Two Australian Hospitals Go After Burnout
A fascinating case study discussed in the PHE review involved two medical institutions in Australia that implemented institutional reforms in order to combat burnout.
The main pillars of their strategy involved tracking the workloads of their staff, using that data to make assessments, and increasing staffing numbers to enable a reduction in overall workload for their staff.
The hospitals in the study made used workload tracking technology to track hyper specific data about much each of their individual clinicians was worker, when and if they are taking breaks and generally tracking the demands that were being placed on them by work.
This valuable data was used in order to ensure that no individual clinician worked excessively, a key contributor to burnout.
But as the institutions in this study also recognized, it does little good to monitor workloads if there is not adequate staff available to keep those workloads reasonable. That’s why both hospitals also launched aggressive recruitment campaigns to help ensure they had adequate staffing.
Both hospitals saw significant gains in job satisfaction and a reduction of work-related stress and exhaustion, critical causes behind burnout.
In the end the solutions for these organizations turned out to be rather simple, they diagnosed the core problem and then offered a treatment that addressed that core problem directly and definitively.
If the solutions are there, why haven’t they been adopted?
The obvious question, though, is how any institution would implement such programs today, given the massive staffing shortages in health care and the many concurrent trends and crises such as COVID-19, contributing to those shortages.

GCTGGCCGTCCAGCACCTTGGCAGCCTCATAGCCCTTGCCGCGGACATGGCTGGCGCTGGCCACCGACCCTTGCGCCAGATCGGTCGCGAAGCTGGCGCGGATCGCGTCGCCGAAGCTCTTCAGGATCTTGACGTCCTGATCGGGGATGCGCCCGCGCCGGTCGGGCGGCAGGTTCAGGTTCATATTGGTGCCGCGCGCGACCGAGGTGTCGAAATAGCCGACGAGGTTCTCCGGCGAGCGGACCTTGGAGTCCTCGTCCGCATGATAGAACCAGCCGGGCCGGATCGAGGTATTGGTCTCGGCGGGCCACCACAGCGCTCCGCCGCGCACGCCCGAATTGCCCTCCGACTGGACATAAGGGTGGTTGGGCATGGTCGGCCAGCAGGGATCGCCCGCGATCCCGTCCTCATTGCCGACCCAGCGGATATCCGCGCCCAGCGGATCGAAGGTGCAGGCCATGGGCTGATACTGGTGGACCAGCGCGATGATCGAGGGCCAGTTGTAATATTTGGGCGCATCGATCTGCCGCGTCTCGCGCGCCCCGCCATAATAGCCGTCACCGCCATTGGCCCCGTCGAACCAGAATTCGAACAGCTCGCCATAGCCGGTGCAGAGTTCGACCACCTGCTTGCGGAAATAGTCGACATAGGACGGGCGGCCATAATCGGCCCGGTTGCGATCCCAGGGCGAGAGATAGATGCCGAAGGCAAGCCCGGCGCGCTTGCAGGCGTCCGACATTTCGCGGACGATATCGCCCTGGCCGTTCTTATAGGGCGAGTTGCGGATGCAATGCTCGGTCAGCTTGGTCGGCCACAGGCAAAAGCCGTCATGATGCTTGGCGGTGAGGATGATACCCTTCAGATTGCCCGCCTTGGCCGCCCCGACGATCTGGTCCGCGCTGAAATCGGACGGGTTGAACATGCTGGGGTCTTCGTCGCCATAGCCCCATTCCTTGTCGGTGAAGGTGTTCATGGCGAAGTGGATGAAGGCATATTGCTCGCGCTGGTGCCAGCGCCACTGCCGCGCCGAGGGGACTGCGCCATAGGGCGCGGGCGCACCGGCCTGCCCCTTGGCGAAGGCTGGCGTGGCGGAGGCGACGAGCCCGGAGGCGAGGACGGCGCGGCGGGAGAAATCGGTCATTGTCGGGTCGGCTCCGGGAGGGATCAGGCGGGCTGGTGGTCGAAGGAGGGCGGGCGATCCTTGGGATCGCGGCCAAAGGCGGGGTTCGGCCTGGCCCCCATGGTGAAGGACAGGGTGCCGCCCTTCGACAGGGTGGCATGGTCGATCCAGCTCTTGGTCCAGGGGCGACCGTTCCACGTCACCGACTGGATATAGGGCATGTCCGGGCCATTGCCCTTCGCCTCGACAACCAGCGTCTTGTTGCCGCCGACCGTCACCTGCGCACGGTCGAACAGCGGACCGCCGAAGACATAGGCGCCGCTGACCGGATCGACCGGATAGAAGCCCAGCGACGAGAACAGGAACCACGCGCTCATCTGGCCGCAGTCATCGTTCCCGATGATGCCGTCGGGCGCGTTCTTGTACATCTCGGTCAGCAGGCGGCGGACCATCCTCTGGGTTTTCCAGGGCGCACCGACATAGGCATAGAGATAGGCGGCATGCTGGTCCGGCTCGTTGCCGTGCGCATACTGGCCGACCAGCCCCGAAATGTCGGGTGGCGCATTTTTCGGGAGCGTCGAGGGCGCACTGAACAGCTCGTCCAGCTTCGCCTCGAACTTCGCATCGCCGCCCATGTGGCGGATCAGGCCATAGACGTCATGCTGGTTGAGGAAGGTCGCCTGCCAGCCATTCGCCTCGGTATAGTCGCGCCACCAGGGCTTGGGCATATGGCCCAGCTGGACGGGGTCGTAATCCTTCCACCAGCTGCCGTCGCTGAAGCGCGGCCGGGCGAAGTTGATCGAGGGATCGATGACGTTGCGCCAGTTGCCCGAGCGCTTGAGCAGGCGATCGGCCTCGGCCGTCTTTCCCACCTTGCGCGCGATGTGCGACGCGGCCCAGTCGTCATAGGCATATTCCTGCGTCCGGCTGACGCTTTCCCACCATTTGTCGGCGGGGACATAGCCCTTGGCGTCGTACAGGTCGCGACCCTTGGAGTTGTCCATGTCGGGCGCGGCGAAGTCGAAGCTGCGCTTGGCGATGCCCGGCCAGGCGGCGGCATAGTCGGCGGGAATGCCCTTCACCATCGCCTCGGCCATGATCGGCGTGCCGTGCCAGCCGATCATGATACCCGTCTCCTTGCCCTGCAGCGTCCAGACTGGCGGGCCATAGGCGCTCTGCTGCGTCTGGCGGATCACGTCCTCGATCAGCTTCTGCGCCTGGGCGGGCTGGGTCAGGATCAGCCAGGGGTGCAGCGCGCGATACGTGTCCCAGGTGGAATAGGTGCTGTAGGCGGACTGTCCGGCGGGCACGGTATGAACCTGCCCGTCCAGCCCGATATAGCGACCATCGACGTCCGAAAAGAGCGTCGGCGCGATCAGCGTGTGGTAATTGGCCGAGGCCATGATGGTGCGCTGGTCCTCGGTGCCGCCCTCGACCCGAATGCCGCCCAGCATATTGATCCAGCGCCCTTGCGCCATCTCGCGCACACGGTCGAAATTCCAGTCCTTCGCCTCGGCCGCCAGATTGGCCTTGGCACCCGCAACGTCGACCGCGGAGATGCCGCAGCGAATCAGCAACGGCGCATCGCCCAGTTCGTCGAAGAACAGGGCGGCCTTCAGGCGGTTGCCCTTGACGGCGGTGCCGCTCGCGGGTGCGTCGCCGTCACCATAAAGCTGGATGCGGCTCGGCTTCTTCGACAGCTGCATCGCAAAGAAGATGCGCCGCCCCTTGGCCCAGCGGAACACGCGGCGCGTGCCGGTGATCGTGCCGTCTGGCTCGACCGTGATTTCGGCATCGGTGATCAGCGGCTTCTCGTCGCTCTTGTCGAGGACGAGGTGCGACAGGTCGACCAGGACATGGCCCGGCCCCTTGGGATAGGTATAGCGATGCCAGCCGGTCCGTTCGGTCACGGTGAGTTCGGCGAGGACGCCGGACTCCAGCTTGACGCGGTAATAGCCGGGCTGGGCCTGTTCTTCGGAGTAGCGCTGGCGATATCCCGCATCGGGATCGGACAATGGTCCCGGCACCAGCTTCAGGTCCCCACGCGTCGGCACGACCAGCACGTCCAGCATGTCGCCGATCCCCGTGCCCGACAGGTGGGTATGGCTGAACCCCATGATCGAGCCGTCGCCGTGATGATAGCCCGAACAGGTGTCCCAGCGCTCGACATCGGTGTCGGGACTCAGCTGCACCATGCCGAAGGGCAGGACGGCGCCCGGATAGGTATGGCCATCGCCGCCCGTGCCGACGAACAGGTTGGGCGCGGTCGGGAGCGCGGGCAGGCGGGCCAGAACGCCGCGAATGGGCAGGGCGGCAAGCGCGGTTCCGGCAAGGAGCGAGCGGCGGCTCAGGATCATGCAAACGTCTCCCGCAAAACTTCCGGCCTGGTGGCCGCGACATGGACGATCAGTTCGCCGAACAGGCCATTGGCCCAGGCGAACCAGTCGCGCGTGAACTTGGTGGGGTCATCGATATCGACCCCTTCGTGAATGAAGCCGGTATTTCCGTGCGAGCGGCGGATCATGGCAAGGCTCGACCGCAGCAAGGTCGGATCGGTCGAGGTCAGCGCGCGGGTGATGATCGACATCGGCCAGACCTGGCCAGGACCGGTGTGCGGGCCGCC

Despite all of those issues, there are certainly options out there, including bringing in temporary or contract staff to help fill gaps. There are also other creative solutions to consider such as implementing team nursing programs, modified Baylor shifts, or expanding telehealth offerings that could allow for available staff to be used more efficiently.
However, making large changes to strategy and policy in the midst of a crisis feels akin to asking somebody to take a calculus test while running a marathon. Many hospitals and health care facilities are struggling just to keep themselves above water.
But the Status Quo is Also Risky
That is where the optimism comes in though. We have to remember that the pandemic will end. Eventually the world will return to normal order or at least something closer to it. Thankfully, when it does, we will be armed with a more complete understanding of how to combat burnout.
Organizations must keep that truth in mind, and not lose sight of the human and material costs of burnout. Yes, change can be costly, but the current situation is unsustainable. And any institution that is serious about creating a healthier, more productive work environment needs to be open to taking risks.
Many organizations, because of the pandemic and hazy data, seem to be in a holding pattern. However, if a new policy doesn’t work, it can always be reversed. It is much harder and, in some cases, impossible to bring back workers who burn out and walk away from the industry entirely. While the data is starting to favor institutional reform, we are already aware of the least effective solution for employee burnout, do nothing.
Nobody can be blamed for having a little bit of cynicism when it comes to this crisis or any one of the other challenges, we are currently facing both inside and outside of our health care system. But what they can be blamed for is using that cynicism to justify inaction. Our nation’s health care workers certainly didn’t hesitate when they answered the call during one of the most challenging moments for our nation and the world. Now, it is our turn to take decisive action.